Dong Devaluation Unlikely in Short Term, Standard Chartered Says
The Vietnamese dong’s recent rally suggests the market sees “very little chance” of a devaluation in the next three to four months, according to Standard Chartered Plc. (STAN)
The currency has strengthened 1.4 percent in the past month, at the official exchange rate, according to official prices from banks data compiled by Bloomberg. On the so-called black market, it gained 2 percent during April, according to data from Viet Capital Securities in Ho Chi Minh City.
The dong has been devalued four times in the last eighteen months, most recently in February, when the currency’s value was cut by about 7 percent. Recent government measures have discouraged the holding of U.S. dollars and boosted the Vietnamese currency, said Louis Taylor, the Ho Chi Minh City- based chief executive of Standard Chartered Bank for Vietnam, Laos and Cambodia.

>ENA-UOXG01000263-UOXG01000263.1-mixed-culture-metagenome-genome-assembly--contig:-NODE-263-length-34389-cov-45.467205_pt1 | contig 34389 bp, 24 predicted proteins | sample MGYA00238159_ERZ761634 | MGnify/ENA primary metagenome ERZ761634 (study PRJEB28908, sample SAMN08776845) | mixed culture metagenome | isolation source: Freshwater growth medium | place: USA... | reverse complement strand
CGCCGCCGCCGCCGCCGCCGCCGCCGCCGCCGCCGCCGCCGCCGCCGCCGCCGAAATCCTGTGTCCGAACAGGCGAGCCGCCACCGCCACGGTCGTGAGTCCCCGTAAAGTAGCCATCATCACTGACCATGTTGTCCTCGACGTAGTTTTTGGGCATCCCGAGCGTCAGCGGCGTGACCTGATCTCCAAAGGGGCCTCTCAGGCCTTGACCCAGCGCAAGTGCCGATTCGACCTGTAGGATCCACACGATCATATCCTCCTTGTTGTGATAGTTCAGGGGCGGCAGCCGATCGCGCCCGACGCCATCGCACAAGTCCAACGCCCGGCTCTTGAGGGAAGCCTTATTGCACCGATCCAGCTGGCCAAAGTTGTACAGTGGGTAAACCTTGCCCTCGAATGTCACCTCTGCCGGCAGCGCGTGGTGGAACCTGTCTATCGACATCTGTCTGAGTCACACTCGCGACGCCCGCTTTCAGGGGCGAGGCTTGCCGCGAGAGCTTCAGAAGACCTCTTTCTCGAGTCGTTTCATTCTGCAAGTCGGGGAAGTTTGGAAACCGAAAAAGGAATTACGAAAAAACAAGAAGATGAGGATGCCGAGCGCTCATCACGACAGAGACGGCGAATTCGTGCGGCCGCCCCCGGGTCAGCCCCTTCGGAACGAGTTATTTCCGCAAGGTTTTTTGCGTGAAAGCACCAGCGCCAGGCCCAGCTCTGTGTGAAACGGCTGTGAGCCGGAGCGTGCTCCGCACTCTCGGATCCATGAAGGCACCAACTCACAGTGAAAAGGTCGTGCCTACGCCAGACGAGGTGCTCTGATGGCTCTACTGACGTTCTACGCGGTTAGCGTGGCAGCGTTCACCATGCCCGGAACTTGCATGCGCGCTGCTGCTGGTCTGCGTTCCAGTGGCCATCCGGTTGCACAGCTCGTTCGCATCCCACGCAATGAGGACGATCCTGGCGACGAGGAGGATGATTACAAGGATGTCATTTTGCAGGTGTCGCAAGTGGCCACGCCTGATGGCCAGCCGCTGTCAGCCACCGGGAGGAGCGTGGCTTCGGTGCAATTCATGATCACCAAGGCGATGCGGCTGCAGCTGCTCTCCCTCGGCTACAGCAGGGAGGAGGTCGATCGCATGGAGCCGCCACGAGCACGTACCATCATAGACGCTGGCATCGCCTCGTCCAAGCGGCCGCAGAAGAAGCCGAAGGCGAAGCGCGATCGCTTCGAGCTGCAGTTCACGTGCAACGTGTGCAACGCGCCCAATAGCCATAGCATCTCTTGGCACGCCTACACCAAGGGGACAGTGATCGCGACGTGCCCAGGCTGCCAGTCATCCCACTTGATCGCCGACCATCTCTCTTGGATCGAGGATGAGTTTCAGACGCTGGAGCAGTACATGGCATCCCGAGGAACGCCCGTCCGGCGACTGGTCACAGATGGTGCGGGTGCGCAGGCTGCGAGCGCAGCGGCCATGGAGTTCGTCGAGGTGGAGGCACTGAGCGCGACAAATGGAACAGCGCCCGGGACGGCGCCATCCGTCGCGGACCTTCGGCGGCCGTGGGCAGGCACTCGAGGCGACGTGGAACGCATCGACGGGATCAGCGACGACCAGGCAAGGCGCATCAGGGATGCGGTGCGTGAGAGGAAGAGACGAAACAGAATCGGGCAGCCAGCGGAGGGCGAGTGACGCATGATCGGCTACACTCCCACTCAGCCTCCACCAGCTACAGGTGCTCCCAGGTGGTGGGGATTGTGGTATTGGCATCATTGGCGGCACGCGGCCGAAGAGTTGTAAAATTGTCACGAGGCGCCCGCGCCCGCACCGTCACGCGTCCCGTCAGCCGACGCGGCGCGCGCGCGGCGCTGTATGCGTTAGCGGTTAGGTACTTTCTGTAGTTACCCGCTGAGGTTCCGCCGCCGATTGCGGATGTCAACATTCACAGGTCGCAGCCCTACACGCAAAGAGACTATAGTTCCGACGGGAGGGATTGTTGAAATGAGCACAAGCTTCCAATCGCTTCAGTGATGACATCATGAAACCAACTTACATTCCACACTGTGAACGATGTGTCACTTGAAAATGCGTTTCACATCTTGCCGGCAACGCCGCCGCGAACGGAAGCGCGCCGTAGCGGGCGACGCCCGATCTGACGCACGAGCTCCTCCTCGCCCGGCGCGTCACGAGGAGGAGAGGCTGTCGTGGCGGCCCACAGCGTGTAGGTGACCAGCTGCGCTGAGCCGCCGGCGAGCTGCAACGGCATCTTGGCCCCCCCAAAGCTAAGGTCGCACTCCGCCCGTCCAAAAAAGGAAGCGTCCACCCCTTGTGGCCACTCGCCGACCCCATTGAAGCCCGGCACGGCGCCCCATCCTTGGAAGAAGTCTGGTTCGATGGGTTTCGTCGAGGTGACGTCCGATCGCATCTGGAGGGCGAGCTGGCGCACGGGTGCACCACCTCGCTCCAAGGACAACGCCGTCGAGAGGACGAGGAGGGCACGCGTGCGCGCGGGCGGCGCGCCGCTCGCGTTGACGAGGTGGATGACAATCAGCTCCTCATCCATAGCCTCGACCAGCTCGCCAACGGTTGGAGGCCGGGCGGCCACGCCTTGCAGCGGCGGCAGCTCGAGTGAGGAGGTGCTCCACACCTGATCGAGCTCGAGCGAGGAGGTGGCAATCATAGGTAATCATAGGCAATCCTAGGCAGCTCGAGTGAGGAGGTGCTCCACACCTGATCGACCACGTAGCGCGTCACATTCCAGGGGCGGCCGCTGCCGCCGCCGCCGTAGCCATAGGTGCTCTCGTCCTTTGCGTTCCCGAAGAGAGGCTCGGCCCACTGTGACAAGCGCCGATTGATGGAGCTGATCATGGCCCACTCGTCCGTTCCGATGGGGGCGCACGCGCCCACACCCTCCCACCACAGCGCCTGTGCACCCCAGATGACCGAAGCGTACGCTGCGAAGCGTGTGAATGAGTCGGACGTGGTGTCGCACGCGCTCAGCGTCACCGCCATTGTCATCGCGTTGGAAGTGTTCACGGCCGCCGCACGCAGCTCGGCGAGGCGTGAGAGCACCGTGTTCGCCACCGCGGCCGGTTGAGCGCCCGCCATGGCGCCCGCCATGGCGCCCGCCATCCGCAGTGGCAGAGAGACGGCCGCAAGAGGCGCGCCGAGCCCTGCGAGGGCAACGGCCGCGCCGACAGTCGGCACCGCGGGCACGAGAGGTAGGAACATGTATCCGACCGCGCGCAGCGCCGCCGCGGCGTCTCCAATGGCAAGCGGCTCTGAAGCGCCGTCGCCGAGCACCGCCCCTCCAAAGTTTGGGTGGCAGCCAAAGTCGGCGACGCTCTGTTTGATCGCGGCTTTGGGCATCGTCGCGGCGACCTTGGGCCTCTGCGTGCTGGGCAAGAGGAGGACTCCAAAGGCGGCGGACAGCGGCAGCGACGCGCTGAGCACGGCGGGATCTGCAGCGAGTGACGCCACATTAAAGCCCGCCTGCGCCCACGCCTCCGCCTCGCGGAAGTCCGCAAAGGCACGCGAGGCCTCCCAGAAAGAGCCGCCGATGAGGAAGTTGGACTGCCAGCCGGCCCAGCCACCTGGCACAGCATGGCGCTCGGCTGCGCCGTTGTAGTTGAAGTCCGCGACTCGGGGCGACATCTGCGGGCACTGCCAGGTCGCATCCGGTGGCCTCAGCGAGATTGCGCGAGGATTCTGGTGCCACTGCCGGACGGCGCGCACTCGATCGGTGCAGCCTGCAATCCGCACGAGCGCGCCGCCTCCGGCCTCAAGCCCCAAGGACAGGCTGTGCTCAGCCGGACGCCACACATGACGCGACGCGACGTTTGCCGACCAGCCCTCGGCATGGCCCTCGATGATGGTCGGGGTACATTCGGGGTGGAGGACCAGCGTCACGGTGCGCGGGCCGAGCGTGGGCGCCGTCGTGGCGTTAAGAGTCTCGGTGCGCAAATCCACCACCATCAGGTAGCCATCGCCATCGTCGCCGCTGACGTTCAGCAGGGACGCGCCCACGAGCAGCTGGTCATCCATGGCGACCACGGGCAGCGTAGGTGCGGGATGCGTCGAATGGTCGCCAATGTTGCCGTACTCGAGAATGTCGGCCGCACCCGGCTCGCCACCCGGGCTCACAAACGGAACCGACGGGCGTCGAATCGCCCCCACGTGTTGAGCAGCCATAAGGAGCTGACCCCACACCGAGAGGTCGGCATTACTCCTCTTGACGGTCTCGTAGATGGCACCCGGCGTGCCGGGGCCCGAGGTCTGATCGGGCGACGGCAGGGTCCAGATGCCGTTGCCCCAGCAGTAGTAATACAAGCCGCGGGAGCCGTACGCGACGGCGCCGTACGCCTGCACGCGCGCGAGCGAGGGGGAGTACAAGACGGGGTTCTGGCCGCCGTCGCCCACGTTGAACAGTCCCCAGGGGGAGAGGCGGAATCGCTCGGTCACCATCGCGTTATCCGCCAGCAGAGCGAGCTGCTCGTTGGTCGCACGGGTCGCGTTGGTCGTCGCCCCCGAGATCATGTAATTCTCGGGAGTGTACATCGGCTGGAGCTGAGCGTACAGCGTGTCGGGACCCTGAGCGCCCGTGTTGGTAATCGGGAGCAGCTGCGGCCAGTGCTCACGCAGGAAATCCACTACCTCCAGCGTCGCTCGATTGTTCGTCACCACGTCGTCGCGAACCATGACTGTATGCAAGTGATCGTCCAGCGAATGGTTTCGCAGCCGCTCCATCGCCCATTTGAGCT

The dong’s rally “reflects people’s views that in the next three to four months, there’s very little if any chance of another devaluation,” Taylor told reporters yesterday in Hanoi. The government measures are “increasing confidence in the currency and underpinning its value,” he said.
The government has increased lenders’ reserve-requirement ratios for foreign currencies and introduced an interest-rate cap of 3 percent for dollar-denominated deposits. It’s also prohibited the lending of gold and is phasing out gold deposits at banks.
“The interest-rate differential between dollars and dong is attractive enough to make people want to hold dong,” Taylor said. “Whether there is another devaluation later in the year will depend on how long that sentiment lasts.”
Central bank governor Nguyen Van Giau said on May 2 that the foreign-exchange market has been “stable and within the government’s control, especially during the past four weeks.”
The dong weakened 0.1 percent to 20,620 per dollar as of 11:23 a.m. in Hanoi, according to prices from banks compiled by Bloomberg.
--Jason Folkmanis and Nicholas Heath in Hanoi Editors: Andrew Janes, James Regan
To contact the editor responsible for this story: Sandy Hendry at email@example.com
Bloomberg reserves the right to edit or remove comments but is under no obligation to do so, or to explain individual moderation decisions.